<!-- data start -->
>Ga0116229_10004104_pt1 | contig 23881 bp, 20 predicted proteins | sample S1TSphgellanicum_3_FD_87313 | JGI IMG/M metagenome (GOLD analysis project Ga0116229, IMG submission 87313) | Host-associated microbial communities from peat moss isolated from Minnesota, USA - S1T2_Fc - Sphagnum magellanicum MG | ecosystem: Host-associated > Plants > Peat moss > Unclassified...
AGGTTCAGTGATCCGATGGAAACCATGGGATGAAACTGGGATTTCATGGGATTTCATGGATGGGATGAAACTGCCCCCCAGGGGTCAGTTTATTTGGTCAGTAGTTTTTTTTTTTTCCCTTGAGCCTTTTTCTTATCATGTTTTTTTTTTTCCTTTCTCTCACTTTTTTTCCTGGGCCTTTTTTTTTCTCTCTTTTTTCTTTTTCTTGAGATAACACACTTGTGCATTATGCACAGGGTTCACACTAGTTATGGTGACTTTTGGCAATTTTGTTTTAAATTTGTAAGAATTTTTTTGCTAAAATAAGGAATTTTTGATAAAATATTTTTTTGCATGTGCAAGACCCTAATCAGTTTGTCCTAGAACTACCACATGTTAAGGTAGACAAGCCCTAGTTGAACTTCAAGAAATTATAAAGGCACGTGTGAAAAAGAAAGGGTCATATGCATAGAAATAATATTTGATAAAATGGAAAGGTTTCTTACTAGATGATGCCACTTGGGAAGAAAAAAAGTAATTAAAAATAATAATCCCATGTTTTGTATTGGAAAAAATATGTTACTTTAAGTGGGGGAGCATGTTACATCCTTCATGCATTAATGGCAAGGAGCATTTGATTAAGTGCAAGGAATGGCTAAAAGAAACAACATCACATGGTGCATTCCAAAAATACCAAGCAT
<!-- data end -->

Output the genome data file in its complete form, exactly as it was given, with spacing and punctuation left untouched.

>Ga0116229_10004104_pt1 | contig 23881 bp, 20 predicted proteins | sample S1TSphgellanicum_3_FD_87313 | JGI IMG/M metagenome (GOLD analysis project Ga0116229, IMG submission 87313) | Host-associated microbial communities from peat moss isolated from Minnesota, USA - S1T2_Fc - Sphagnum magellanicum MG | ecosystem: Host-associated > Plants > Peat moss > Unclassified...
AGGTTCAGTGATCCGATGGAAACCATGGGATGAAACTGGGATTTCATGGGATTTCATGGATGGGATGAAACTGCCCCCCAGGGGTCAGTTTATTTGGTCAGTAGTTTTTTTTTTTTCCCTTGAGCCTTTTTCTTATCATGTTTTTTTTTTTCCTTTCTCTCACTTTTTTTCCTGGGCCTTTTTTTTTCTCTCTTTTTTCTTTTTCTTGAGATAACACACTTGTGCATTATGCACAGGGTTCACACTAGTTATGGTGACTTTTGGCAATTTTGTTTTAAATTTGTAAGAATTTTTTTGCTAAAATAAGGAATTTTTGATAAAATATTTTTTTGCATGTGCAAGACCCTAATCAGTTTGTCCTAGAACTACCACATGTTAAGGTAGACAAGCCCTAGTTGAACTTCAAGAAATTATAAAGGCACGTGTGAAAAAGAAAGGGTCATATGCATAGAAATAATATTTGATAAAATGGAAAGGTTTCTTACTAGATGATGCCACTTGGGAAGAAAAAAAGTAATTAAAAATAATAATCCCATGTTTTGTATTGGAAAAAATATGTTACTTTAAGTGGGGGAGCATGTTACATCCTTCATGCATTAATGGCAAGGAGCATTTGATTAAGTGCAAGGAATGGCTAAAAGAAACAACATCACATGGTGCATTCCAAAAATACCAAGCAT